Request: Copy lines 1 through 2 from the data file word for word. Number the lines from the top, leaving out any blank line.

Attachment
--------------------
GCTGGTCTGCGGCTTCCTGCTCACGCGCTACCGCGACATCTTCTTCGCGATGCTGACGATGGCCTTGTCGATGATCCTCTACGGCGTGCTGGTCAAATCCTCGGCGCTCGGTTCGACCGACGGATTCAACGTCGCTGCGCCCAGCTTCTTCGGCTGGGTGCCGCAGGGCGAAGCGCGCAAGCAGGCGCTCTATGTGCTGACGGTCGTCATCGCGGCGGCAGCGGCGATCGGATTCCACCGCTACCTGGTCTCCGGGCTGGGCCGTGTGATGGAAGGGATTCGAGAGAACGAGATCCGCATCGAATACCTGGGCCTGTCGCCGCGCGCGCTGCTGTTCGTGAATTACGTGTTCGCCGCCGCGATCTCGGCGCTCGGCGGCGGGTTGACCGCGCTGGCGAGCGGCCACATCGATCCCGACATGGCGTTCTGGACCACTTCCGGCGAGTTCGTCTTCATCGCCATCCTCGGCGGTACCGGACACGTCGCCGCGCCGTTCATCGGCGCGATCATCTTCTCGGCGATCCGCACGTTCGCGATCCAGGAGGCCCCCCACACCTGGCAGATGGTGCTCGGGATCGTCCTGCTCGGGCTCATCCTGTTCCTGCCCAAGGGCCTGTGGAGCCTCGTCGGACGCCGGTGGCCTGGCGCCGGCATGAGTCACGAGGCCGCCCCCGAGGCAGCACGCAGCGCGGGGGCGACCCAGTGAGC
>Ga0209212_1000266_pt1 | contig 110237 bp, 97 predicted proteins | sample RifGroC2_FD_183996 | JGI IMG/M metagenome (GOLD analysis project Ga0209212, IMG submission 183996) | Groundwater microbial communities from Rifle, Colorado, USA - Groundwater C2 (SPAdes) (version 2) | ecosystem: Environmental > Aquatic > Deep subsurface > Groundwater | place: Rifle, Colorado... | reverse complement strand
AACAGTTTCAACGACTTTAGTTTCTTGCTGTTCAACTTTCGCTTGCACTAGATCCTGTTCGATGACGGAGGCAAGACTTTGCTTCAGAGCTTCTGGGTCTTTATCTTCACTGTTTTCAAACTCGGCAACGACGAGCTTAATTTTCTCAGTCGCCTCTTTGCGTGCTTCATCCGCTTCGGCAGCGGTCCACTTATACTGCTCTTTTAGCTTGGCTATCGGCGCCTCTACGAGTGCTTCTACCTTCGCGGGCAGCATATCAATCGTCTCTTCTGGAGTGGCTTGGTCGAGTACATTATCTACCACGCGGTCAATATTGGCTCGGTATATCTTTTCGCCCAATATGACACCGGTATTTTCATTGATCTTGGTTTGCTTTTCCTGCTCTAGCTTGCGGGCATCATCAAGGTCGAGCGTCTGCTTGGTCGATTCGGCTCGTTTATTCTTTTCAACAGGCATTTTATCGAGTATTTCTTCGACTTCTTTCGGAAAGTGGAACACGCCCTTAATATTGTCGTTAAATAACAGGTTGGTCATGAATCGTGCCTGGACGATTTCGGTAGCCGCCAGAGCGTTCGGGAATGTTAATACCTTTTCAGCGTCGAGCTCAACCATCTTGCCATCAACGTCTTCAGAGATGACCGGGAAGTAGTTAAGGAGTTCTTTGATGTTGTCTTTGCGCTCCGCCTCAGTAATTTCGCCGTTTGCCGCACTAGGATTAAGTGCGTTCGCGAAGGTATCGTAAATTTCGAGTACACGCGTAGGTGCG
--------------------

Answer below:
GCTGGTCTGCGGCTTCCTGCTCACGCGCTACCGCGACATCTTCTTCGCGATGCTGACGATGGCCTTGTCGATGATCCTCTACGGCGTGCTGGTCAAATCCTCGGCGCTCGGTTCGACCGACGGATTCAACGTCGCTGCGCCCAGCTTCTTCGGCTGGGTGCCGCAGGGCGAAGCGCGCAAGCAGGCGCTCTATGTGCTGACGGTCGTCATCGCGGCGGCAGCGGCGATCGGATTCCACCGCTACCTGGTCTCCGGGCTGGGCCGTGTGATGGAAGGGATTCGAGAGAACGAGATCCGCATCGAATACCTGGGCCTGTCGCCGCGCGCGCTGCTGTTCGTGAATTACGTGTTCGCCGCCGCGATCTCGGCGCTCGGCGGCGGGTTGACCGCGCTGGCGAGCGGCCACATCGATCCCGACATGGCGTTCTGGACCACTTCCGGCGAGTTCGTCTTCATCGCCATCCTCGGCGGTACCGGACACGTCGCCGCGCCGTTCATCGGCGCGATCATCTTCTCGGCGATCCGCACGTTCGCGATCCAGGAGGCCCCCCACACCTGGCAGATGGTGCTCGGGATCGTCCTGCTCGGGCTCATCCTGTTCCTGCCCAAGGGCCTGTGGAGCCTCGTCGGACGCCGGTGGCCTGGCGCCGGCATGAGTCACGAGGCCGCCCCCGAGGCAGCACGCAGCGCGGGGGCGACCCAGTGAGC
>Ga0209212_1000266_pt1 | contig 110237 bp, 97 predicted proteins | sample RifGroC2_FD_183996 | JGI IMG/M metagenome (GOLD analysis project Ga0209212, IMG submission 183996) | Groundwater microbial communities from Rifle, Colorado, USA - Groundwater C2 (SPAdes) (version 2) | ecosystem: Environmental > Aquatic > Deep subsurface > Groundwater | place: Rifle, Colorado... | reverse complement strand